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Marines’ Futenma, Guam moves gain momentum

Date Posted: 2009-02-18

Proclaiming the Japan ~ U.S. alliance is strong, Hillary Clinton and Hirofumi Nakasone Tuesday upgraded a deal spelling out the relocation of Futenma Marine Corps Air Station to northern Okinawa as a first step toward shifting 8,000 Marines to Guam.

Clinton, making her first overseas trip as President Barack Obama’s Secretary of State, joined with Japan’s Foreign Minister Nakasone, to breathe new life into the 2006 agreement calling for Futenma to be moved to Camp Schwab, where a new airfield with two V-shape runways is to be built. The new agreement is akin to a treaty, with full backing of Japanese law once ratified by the Diet.

Okinawa Prefecture and local leaders have balked at some elements of the realignment plan, despite knowing the airfield is the key to relocating 8,000 Marines and their families from Okinawa to Guam. Governor Hirokazu Nakaima wants the runways moved farther into Oura Bay, a concept both U.S. and Japanese officials have firmly rejected. Environmentalists are opposed, too, and political opposition remains.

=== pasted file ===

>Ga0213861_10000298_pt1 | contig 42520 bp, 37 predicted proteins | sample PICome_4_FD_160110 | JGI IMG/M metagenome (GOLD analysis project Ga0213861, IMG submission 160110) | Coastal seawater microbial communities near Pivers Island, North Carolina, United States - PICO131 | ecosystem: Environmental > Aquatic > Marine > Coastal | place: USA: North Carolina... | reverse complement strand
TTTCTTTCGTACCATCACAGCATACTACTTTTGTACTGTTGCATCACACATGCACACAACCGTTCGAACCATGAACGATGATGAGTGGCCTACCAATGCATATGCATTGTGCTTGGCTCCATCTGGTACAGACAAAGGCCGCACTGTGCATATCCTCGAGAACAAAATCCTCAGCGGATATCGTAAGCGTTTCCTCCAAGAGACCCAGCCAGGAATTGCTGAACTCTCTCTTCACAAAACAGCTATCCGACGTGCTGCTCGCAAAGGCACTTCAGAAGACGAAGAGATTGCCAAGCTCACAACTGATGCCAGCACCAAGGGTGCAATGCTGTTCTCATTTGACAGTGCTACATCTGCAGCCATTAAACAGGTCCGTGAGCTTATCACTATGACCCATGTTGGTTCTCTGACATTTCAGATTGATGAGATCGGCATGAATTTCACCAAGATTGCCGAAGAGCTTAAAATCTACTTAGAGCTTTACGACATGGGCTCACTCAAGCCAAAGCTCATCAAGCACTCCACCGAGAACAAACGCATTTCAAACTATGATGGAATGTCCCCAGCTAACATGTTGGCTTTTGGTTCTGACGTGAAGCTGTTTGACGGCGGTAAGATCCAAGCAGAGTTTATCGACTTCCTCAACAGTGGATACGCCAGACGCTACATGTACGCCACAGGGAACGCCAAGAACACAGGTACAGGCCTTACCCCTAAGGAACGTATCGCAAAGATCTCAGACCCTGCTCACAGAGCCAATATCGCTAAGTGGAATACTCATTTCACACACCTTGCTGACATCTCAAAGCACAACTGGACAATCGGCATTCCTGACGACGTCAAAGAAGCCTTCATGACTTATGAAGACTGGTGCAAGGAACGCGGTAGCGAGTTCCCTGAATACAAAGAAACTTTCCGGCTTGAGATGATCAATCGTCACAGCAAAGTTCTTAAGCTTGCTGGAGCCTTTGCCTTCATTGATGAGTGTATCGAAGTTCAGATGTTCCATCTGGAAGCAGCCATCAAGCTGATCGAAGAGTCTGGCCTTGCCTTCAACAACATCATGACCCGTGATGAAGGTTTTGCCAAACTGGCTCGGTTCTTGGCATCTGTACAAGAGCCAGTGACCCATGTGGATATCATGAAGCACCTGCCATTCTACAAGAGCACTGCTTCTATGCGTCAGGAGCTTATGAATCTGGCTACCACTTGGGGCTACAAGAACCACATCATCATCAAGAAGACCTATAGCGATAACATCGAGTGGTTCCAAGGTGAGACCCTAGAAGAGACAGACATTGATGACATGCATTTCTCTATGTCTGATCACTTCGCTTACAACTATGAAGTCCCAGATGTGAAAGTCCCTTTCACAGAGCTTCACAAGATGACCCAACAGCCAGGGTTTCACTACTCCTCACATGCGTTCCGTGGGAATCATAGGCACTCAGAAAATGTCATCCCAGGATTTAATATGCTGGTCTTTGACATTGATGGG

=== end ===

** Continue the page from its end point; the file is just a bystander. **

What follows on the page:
“This agreement reflects the commitment we have to modernize our military posture in the Pacific,” Clinton explained at the signing in Tokyo. “It reinforces the core of our alliance and the mission of defending Japan against attack, deterring any attack by all necessary means.” Of the 23,000 U.S. troops on Okinawa, 13,000 are Marines. A proposal to build the new airfield at Camp Schwab would result in Marines being moved to Guam in 2014, with the Japanese government picking up at least $15 billion of the tag for building new facilities in Guam, and for the moves themselves.

Nakasone says “this Guam agreement shows the strength of our alliance,” and has pledged to “work toward implementation of the 2006 pact in a way that does not compromise readiness or capabilities.” The agreement puts legal muscle into Japan’s paying for the relocation.

Opposition lawmakers of the Democratic Party of Japan is expected to oppose the Guam International Agreement. At the moment, the DPJ is unlikely to marshal enough votes to block the ratification, and party officials say they’ll continue to seek ways to stop Japan from being in Washington’s hip pocket.

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